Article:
Of course I agree absolutely with the statement made by my noble friend. As I said, I have spoken to Ofgem, which is investigating. It is its job to enforce against these criteria. My officials are in touch with those in British Columbia for further discussions. However, there are many perfectly legitimate reasons why timber would be removed from old-growth forests—for instance, for firebreaks, diseased wood, et cetera. This is a complicated issue. Drax is an important part of the UK’s energy security. Let us make sure that it does this sustainably and abides by the rules before we rush to judgment.

Has the Minister actually studied the detailed and evidenced findings of the last few weeks from “Panorama”, confirmed by the Government of British Columbia, that Drax is, in fact, burning wood from old-growth primary forests—rich, diverse habitats that are over 150 years old and will take 80 years or far longer to grow back—and that it is doing so in defiance of its 2017 commitment? Against wind, solar, hydro and nuclear, is not the case for biomass as a source of renewable power fatally weak and wholly unconvincing?

As the noble Lord knows—we have been in correspondence on this—I do not agree with him. As I said, we are in discussions with the British Columbia authority. This is not a third-world country; it is perfectly capable of sustainably managing its forests in its own way. There are internationally agreed strict sustainability criteria. It is important that Drax follows those rules. Ofgem is studying its application and will not hesitate to take action against it, as I have said.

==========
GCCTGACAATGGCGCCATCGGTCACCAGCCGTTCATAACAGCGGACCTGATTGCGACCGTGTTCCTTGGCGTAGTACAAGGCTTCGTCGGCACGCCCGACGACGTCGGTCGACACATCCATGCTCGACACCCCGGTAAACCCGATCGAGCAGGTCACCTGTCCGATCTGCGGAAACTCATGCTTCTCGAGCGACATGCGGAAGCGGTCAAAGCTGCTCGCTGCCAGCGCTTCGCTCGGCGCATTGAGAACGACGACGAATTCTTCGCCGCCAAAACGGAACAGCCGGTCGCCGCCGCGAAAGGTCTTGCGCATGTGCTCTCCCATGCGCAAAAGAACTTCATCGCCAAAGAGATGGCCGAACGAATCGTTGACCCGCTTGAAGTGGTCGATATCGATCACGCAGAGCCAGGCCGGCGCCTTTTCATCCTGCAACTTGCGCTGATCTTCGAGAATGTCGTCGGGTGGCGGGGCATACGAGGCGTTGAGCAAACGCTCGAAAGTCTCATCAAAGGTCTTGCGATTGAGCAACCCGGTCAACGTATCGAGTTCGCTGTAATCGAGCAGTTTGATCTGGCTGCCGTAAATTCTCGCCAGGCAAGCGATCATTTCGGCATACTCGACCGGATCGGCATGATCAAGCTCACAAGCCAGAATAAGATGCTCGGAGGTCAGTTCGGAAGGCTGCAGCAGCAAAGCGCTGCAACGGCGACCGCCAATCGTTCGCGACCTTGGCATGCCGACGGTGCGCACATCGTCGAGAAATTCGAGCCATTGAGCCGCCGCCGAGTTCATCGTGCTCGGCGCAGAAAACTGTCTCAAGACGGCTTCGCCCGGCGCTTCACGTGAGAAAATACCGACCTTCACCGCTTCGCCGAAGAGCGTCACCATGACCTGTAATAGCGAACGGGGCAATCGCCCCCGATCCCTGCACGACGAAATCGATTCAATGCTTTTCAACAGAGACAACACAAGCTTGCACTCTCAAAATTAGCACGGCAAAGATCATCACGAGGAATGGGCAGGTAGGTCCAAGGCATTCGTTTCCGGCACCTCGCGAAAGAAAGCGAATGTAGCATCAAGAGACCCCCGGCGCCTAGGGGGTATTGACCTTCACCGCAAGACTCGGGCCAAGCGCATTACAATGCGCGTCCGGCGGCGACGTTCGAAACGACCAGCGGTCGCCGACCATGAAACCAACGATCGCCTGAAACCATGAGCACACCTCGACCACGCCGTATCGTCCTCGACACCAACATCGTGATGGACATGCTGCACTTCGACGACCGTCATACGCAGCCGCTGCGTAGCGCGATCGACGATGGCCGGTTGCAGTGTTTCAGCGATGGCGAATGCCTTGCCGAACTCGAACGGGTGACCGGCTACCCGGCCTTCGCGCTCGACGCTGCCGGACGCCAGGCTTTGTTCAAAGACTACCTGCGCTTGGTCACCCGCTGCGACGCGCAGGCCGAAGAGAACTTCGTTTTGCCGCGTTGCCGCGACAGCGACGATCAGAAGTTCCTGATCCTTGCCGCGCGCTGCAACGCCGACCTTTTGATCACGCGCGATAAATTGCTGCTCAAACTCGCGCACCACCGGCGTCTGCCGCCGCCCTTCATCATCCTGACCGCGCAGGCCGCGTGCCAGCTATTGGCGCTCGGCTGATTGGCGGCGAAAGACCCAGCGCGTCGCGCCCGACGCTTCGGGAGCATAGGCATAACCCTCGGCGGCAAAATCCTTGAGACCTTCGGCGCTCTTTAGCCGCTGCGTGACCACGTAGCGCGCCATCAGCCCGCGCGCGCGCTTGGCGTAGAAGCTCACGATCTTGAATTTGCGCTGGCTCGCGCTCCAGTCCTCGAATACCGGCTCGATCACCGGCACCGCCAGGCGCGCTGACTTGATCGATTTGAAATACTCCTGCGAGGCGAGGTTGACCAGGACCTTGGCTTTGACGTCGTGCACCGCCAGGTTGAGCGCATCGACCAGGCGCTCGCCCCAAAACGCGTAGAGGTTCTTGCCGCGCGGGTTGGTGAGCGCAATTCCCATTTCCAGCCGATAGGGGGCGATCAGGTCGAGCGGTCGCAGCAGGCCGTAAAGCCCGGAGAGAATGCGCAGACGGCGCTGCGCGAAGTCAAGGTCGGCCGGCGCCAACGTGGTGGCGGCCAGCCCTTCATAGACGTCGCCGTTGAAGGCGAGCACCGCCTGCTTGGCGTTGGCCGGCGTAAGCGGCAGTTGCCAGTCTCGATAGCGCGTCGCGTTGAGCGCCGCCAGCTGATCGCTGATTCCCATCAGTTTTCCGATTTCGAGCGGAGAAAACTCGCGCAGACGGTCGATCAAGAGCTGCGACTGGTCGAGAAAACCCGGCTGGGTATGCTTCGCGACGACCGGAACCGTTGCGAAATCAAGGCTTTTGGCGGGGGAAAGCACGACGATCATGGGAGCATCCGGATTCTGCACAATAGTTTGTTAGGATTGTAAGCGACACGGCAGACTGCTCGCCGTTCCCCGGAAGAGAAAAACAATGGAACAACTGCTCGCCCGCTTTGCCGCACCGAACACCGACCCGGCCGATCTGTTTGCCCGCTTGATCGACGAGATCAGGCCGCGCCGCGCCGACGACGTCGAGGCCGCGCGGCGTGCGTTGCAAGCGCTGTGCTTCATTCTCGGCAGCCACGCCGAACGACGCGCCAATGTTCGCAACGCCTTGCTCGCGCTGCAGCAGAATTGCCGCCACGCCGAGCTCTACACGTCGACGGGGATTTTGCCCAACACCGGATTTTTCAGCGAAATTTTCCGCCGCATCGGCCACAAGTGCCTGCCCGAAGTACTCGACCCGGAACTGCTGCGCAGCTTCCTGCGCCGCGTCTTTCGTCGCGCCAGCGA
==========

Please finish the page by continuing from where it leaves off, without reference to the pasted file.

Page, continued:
My Lords, I think we are missing a point with some of these answers. The fact is that this is taxpayers’ money going on a business scam. Why can the Government not see that?

I do not agree with the noble Baroness—I often do not agree with her. This is not a business scam. It is actually bill payers’ money, not taxpayers’ money, but we spend it on a number of different sources, including those mentioned by the noble Lord, Lord Birt. It is not an either/or equation; we need a variety of different sources of fuel for our electricity and our energy uses. If the energy crisis taught us anything, it is the importance of not relying on one particular source. Yes, we need wind, solar, biomass, nuclear and some gas-fired generation in the short term. We need a resilient energy mix across all the different sources.